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This eBook from the Gutenberg Project consists of approximately 470 pages of information about The Headsman.

The evasion of a few lawless blackguards from their prison was not an event likely long to divert the attention of the curious from the amusements of the day, especially as it was understood that their confinement would have terminated of itself with the setting sun.  But when the fact was communicated to Peter Hofmeister, the sturdy bailiff swore fifty harsh oaths at the impudence of the knaves, at the carelessness of their keepers, and in honor of the good cause of justice in general.  After which he incontinently commanded that the runaways should be apprehended.  This material part of the process achieved, he moreover, ordered that they should be brought forthwith into his presence, even should he be engaged in the most serious of the ceremonies of the day.  The voice of Peter speaking in anger was not likely to be unheard, and the stern mandate had scarcely issued from his lips, when a dozen of the common thief-takers of Vaud set about the affair in good earnest, and with the best possible intentions to effect their object.  In the mean time the sports continued, and, as the day drew on, and the hour for the banquet approached, the good people began to collect once more in the great square to witness the closing scenes, and to be present at the nuptial benediction, which was to be pronounced over Jacques Colis and Christine by a real servitor of the altar, as the last and most important of the ceremonies of that eventful day.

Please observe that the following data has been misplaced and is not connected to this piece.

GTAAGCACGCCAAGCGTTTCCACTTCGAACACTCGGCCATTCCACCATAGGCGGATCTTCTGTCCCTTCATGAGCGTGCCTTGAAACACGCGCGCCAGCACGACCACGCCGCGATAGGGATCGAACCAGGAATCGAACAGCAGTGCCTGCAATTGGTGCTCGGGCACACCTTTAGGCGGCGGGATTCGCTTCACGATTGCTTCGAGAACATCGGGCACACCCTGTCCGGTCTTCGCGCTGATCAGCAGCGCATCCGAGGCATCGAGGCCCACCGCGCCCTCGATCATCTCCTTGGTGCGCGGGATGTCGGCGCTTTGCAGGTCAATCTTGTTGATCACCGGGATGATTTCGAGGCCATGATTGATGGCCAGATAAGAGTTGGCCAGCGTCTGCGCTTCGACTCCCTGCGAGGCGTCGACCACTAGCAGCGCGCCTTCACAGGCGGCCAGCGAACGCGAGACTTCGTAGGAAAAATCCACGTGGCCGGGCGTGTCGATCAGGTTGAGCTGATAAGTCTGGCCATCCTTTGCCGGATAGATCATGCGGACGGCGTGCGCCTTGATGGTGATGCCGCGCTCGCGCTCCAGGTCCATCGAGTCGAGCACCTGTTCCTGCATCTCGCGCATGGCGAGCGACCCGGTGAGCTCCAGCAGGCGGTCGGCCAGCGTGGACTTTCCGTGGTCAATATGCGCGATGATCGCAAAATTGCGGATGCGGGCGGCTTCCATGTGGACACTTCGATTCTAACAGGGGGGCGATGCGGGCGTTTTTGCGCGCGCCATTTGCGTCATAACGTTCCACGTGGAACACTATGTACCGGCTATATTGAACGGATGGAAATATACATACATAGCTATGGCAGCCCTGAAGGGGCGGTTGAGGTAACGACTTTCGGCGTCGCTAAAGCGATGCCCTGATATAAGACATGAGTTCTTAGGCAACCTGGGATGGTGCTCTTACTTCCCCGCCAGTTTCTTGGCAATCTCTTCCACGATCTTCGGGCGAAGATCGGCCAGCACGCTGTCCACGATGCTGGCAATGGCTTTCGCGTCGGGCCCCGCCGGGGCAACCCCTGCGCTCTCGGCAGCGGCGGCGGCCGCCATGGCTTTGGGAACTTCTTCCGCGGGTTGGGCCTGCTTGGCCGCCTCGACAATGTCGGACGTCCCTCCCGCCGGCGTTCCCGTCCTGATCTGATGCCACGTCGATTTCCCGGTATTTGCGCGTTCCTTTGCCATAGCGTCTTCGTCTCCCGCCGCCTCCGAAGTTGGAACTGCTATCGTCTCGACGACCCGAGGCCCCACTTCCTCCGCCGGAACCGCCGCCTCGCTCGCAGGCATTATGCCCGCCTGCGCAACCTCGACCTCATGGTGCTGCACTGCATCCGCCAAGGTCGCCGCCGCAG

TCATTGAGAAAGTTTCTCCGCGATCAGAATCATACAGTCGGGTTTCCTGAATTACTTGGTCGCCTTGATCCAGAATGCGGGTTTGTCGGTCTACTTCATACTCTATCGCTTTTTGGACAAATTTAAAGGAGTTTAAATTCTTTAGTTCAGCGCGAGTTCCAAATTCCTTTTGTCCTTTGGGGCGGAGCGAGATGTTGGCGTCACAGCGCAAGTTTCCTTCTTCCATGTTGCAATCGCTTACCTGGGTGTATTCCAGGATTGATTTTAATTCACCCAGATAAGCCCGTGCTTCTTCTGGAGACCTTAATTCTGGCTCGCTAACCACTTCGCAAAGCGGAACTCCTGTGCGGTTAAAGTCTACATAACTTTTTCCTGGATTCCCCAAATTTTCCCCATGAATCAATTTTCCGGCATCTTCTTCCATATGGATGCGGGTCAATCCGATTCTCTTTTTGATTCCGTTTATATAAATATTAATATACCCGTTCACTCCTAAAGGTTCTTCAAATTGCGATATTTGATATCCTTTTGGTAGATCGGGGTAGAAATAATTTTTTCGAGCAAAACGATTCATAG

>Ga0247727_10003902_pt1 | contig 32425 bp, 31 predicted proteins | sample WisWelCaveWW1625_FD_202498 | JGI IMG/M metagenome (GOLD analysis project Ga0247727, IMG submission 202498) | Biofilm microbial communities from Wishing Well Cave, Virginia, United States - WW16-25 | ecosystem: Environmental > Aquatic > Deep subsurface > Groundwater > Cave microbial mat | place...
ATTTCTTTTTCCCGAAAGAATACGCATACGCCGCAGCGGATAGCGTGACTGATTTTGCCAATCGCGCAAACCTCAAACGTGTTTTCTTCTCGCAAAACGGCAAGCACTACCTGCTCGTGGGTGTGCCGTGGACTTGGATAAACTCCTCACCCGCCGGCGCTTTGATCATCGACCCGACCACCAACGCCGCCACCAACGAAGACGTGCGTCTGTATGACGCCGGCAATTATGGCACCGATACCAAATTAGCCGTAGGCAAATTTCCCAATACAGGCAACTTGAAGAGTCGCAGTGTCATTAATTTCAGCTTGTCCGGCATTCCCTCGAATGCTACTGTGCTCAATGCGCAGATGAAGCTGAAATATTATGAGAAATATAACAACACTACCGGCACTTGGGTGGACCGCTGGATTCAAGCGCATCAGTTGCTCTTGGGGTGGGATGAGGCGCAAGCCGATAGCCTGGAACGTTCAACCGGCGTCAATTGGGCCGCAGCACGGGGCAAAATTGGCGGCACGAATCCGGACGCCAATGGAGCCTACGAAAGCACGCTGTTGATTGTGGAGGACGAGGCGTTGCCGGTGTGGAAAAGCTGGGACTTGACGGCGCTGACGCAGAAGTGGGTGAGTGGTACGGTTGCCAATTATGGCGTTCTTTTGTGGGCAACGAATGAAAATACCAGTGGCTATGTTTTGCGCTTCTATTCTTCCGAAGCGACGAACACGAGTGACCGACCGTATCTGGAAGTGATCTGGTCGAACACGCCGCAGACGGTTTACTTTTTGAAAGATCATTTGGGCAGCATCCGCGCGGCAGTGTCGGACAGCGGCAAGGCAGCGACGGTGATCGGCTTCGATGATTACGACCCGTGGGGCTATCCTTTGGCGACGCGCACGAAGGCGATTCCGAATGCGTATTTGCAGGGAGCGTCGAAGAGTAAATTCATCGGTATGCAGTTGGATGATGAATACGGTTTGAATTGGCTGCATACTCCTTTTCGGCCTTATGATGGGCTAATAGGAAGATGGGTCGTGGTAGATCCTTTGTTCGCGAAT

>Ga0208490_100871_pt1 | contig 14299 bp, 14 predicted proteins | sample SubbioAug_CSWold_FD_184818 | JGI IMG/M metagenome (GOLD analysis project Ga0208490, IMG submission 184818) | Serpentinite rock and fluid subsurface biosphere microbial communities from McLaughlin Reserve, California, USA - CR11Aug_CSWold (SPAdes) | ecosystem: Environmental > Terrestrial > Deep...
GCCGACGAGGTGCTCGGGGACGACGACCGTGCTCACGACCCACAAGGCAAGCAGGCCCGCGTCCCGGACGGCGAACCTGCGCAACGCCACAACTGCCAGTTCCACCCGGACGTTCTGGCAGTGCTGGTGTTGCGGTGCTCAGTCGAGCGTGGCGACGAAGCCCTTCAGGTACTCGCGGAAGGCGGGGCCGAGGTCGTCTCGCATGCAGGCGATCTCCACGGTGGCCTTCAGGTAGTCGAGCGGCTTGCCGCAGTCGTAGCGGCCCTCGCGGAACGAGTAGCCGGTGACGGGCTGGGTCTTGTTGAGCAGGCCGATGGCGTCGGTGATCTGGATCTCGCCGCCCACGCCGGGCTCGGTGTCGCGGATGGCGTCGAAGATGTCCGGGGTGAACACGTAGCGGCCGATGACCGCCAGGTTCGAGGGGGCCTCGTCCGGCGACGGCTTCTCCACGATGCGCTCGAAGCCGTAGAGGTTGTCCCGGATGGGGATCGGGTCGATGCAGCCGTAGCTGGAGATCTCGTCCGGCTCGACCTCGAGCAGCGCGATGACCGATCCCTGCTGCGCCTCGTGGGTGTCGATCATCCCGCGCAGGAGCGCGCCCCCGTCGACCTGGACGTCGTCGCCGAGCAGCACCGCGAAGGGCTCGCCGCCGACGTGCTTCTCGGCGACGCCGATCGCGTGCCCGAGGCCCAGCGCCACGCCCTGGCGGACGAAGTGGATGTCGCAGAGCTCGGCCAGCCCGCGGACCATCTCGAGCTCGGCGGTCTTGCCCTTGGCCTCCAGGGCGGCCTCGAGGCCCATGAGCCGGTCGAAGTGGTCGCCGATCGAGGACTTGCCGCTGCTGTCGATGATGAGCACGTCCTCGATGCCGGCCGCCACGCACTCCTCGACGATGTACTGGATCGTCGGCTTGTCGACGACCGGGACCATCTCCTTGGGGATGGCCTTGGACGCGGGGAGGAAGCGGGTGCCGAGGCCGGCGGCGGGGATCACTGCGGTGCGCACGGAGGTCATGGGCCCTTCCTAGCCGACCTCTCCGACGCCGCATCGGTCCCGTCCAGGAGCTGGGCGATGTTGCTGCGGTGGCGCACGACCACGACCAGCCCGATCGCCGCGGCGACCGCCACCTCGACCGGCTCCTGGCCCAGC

Chapter XVII.

  Ay, marry; now unmuzzle your wisdom.

  Rosalind.

The hour of noon was past, when the stage was a second time filled with the privileged.  The multitude was again disposed around the area of the square, and the bailiff and his friends once more occupied the seats of honor in the centre of the long estrade.  Procession after procession now began to reappear, for all had made the circuit of the city, and each had repeated its mummeries so often that the actors grew weary of their sports.  Still, as the several groups came again into the high presence of the bailiff and the elite not only of their own country but of so many others, pride overcame fatigue, and the songs and dances were renewed with the necessary appearance of good will and zeal.  Peter Hofmeister and divers others of the magnates of the canton, were particularly loud in their plaudits on this repetition of the games, for, by a process that will be easily understood, they, who had been revelling and taking their potations in the marquees and booths while the mummers were absent, were more than qualified to supply the deficiencies of the actors by the warmth and exuberance of their own warmed imaginations.  The bailiff, in particular, as became, his high office and determined character, was unusually talkative and decided, both as respects the criticisms and encomiums he uttered on the various performances, making as light of his own peculiar qualifications to deal with the subject, as if he were

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